The Chiefs of Police and Police Services Board
As both police officers directly accountable to their police services boards and managers of police services, chiefs of police play an important role in civilian oversight and have a unique perspective. Being ultimately responsible for notifying the SIU of an incident, police chiefs have expressed frustration over what they say is an absence of clear guidance as to when the SIU should be contacted. They also expressed concern over the cost to police services for police officer criminal defence lawyers whenever the SIU is called. They questioned the need for an automatic and expensive criminal investigative response each time a serious injury or death has occurred. Instead, the proper approach, they argued, was for the SIU to simply inquire into a matter and only when it has reasonable and probable grounds to believe that an offence has been committed should the SIU embark on a criminal investigation. This would then be the point at which to designate officers as either subject or witness officers and to accord rights of representation. To the OACP, there is nothing inherent in being a police officer - or a doctor, firefighter or paramedic - that compels an automatic criminal investigative response each time a serious injury or death occurs in the context of a professional encounter.
Chiefs of police also shared several of the concerns of the police officers they manage. For example, the OACP and the SIU have been engaged in a lengthy debate over issues such as the Unit's accountability and mandate. Like the police associations, it advocated a Code of Conduct for SIU investigators and the Director and a related complaint mechanism. The OACP has also proposed its own definition of "serious injury"  and that the SIU only be contacted when a chief of police has determined that there is a serious injury or may have been criminal wrongdoing. Indeed, these proposals appear to have been recommended to the OACP's membership for unilateral adoption in the face of SIU and community objections. The current SIU definition is the product of a controversial agreement between the SIU and the OACP in 1991.  Community groups had not been consulted at that time and objected. However, with the passage of time, the definition has come to be accepted. The OACP also questioned the SIU's policy of incident reviews which it sees as a unilateral expansion of the Unit's mandate.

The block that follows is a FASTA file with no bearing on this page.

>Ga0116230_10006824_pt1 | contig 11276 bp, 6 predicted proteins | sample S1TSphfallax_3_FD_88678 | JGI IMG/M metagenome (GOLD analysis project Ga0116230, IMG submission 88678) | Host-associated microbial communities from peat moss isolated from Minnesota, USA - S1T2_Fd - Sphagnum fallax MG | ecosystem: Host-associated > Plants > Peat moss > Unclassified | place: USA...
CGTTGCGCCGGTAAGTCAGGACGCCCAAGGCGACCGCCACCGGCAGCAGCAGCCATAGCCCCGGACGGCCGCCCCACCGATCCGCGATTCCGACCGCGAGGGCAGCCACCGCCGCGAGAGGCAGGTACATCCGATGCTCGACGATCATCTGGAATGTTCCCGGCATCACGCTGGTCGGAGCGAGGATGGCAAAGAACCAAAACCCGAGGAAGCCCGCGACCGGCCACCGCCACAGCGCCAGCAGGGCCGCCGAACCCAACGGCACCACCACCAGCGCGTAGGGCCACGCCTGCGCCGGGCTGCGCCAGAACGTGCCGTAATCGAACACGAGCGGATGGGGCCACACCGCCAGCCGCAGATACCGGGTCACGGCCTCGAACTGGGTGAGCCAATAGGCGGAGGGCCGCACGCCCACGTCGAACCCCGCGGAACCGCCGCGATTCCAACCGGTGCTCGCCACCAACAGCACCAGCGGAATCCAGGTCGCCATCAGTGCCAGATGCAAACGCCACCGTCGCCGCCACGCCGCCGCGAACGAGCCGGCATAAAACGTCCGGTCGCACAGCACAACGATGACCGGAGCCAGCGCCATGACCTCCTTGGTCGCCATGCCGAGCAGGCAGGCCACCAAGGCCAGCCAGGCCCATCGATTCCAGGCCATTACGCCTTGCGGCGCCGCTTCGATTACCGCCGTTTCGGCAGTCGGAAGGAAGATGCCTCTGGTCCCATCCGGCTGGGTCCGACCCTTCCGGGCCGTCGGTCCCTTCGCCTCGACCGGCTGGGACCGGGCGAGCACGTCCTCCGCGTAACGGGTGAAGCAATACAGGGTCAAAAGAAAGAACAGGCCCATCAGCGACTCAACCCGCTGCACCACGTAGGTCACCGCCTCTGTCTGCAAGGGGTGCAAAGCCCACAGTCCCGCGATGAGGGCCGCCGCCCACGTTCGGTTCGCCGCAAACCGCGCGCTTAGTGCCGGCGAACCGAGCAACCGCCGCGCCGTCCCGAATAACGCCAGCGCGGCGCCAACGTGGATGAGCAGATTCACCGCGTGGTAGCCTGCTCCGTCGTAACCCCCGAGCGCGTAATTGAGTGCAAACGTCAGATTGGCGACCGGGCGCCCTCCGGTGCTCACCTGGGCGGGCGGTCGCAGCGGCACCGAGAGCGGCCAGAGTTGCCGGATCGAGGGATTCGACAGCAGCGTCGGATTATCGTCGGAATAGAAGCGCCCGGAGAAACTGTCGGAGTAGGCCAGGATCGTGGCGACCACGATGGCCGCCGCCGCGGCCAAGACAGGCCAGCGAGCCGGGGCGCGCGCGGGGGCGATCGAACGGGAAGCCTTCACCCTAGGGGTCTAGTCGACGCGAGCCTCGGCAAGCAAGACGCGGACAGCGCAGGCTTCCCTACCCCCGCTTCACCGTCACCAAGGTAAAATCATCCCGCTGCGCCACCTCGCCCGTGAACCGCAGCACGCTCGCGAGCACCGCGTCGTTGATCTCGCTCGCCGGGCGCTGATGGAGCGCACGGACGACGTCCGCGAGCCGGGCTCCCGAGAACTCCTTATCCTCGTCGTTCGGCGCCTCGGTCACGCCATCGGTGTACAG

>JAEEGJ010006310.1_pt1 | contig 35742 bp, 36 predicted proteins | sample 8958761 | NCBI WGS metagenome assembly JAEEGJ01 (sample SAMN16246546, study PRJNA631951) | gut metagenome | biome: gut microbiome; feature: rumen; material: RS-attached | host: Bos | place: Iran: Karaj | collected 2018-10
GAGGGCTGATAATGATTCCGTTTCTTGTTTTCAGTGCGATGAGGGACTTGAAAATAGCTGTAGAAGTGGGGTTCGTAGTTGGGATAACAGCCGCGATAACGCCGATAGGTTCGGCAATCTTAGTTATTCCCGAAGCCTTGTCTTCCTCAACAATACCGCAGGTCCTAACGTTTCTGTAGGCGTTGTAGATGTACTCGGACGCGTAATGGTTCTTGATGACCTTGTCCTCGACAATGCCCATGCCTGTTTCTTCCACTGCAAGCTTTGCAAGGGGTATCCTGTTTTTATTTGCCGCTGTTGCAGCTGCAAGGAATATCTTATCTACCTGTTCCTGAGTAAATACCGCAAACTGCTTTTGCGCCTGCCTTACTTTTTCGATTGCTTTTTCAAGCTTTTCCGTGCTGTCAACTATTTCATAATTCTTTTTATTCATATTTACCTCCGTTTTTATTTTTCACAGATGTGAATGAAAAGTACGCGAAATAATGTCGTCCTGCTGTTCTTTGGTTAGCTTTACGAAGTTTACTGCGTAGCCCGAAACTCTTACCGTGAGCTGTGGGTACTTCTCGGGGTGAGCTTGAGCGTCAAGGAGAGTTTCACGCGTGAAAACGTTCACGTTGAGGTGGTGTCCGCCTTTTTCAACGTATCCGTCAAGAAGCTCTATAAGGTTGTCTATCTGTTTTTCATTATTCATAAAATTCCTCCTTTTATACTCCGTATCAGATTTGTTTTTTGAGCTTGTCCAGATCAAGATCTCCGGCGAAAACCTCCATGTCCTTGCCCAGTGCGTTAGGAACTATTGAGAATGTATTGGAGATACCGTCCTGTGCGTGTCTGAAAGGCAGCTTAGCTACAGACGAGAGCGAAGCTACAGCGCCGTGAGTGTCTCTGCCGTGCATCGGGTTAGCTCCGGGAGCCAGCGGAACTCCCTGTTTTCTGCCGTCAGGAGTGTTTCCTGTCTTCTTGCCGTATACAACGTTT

The OACP has been active in developing so-called guidelines to assist chiefs of police in determining which police documents should be given to the SIU in compliance with the duty to cooperate. I was told that the Association is often asked for advice and believes there should be a uniform approach across the Province. While an initial draft was vigorously rejected by the SIU, by the time of my appointment the OACP had made several significant concessions in response to the SIU's comprehensive criticism.  Unfortunately, these OACP efforts have appeared to racialized community groups as outright opposition to the SIU and have undermined confidence in the chiefs' enforcement role of the duty to cooperate as accorded by the implemented recommendations. Fortunately, there have also been inspiring acts of cooperation between chiefs of police, police service boards and community groups. For example, in 2002 the International Association of Chiefs of Police at its 109th Annual Conference jointly honoured community and police representatives from the City of Toronto for participation and leadership shown at the "Alternatives to Lethal Force by Police" community conference held in June 2000.
The OACP pointed to what it perceived as the SIU's lack of cooperation with parallel criminal investigations and the chiefs' administrative investigations. While the OACP wishes its members to provide as much information to the SIU as reasonably possible, it complained that the SIU, due to its confidentiality policy, did not reciprocate. The OACP requested full disclosure of SIU investigative findings to chiefs of police.
Importantly, the OACP is willing to continue to work with the SIU to bridge their outstanding differences and sees value in ongoing dialogue. The OACP also acknowledged that the SIU has vastly improved in respect of its core investigational responsibilities.
 See: A. Duffy, "Deal limits probes into shootings by police" Toronto Star (13 July 1991) A8; "A toothless tiger" Toronto Star (15 November 1991) A24; "Groups want head of police agency to resign" Toronto Star (26 February 1992) A5.
 SIU, "SIU Position Paper: Proposed OACP Guidelines on Production of Information to SIU Investigation" (1 February 2002).